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AUSA 2021: US Army's ‘Scarlet Dragon' project aims to use AI, satellites for targeting

The US Army is running a series of training and experimentation events for using artificial intelligence (AI) to identify targets, in an effort to drastically reduce so-called sensor-to-shooter times.

The ‘Scarlet Dragon' series is designed to provide AI-augmented decision-making in targeting for large-scale combat operations, Colonel Joseph Buccino, XVIII Airborne Corps public affairs director, told reporters at the annual Association of the United States Army (AUSA) conference in Washington, DC.

XVIII Airborne is a rapid reaction force based at Fort Bragg, North Carolina, and is leading the exercises. “We think the immediate response force mission makes us the ideal host” for this sort of experimentation and innovation, Col Buccino said.

The driving technology behind the Scarlet Dragon series is software created under the US Department of Defense's Project Maven, which was originally designed to use AI for selecting targets from aerial video feeds.

Scarlet Dragon, however, aims to use AI for targeting based on data from satellites, such as electro-optic and synthetic aperture radar sensors, Colonel Melissa Solsbury, Project Ridgway director for XVIII Airborne Corps, told reporters at the event.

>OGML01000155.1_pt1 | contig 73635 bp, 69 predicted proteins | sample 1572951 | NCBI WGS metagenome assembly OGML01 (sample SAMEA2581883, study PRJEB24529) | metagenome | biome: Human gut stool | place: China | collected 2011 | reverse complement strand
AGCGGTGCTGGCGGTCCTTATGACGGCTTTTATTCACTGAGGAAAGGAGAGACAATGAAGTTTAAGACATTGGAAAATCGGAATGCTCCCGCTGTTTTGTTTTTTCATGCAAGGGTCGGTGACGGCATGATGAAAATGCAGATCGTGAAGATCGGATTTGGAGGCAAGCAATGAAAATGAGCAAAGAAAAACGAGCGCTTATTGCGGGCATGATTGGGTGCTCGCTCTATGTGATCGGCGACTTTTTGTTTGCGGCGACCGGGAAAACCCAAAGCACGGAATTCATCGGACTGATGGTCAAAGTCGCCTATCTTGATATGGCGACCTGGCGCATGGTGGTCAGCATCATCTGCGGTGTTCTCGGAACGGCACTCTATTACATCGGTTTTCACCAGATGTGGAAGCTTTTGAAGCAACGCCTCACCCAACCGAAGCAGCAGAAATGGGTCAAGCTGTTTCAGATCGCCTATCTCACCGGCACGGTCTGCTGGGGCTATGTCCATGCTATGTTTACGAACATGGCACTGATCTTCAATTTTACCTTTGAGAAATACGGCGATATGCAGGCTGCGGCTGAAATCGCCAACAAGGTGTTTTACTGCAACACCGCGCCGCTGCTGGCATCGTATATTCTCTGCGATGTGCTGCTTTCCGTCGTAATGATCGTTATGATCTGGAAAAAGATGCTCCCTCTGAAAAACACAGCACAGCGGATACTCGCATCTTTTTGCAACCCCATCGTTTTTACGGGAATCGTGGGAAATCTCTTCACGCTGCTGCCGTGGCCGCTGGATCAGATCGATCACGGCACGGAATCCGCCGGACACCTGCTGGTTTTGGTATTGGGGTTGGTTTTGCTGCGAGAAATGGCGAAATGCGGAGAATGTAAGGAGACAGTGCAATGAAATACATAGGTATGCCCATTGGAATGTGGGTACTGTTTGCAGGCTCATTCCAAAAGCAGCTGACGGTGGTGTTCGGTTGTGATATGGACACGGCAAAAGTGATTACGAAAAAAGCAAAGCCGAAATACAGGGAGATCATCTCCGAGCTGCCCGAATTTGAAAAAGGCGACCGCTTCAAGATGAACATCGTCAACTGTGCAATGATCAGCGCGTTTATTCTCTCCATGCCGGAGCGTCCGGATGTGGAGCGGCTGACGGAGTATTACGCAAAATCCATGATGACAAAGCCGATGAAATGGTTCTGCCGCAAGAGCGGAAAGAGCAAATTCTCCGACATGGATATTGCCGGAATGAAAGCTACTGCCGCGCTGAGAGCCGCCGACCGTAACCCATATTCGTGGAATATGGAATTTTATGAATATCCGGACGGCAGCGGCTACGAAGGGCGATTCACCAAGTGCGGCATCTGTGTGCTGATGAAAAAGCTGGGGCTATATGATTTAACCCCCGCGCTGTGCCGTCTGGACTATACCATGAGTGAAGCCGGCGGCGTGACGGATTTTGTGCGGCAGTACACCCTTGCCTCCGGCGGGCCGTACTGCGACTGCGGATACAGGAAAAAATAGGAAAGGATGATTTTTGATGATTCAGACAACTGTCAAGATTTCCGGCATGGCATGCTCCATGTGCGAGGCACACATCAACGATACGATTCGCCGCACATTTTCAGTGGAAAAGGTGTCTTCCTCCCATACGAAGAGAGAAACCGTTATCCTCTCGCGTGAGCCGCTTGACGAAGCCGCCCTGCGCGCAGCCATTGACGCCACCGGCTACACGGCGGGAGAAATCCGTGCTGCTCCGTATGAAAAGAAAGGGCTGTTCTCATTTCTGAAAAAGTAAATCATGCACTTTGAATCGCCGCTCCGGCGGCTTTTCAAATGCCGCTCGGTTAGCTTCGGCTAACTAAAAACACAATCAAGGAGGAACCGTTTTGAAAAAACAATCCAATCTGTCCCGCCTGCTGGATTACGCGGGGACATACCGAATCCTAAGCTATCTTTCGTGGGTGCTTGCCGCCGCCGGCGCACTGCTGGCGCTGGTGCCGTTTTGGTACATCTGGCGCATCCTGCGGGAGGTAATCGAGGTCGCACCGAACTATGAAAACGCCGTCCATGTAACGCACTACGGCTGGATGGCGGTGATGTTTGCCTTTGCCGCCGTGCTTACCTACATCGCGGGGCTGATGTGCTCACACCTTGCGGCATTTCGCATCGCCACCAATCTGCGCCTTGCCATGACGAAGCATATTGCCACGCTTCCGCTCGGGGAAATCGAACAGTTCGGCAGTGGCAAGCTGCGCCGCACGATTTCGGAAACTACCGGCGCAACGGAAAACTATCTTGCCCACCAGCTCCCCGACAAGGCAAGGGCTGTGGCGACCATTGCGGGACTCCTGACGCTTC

Scarlet Dragon IV ran during the week of 4 October, and was the fourth iteration of the series, which began last year. It is intended to inject new partners and concepts every 90 days, so the army can better understand how to better leverage data in warfare, Col Solsbury said. “We're already starting to think about the next … exercise in the February or March timeframe.”

Officials declined to describe how data is being transmitted from satellites to the ground, citing security reasons.

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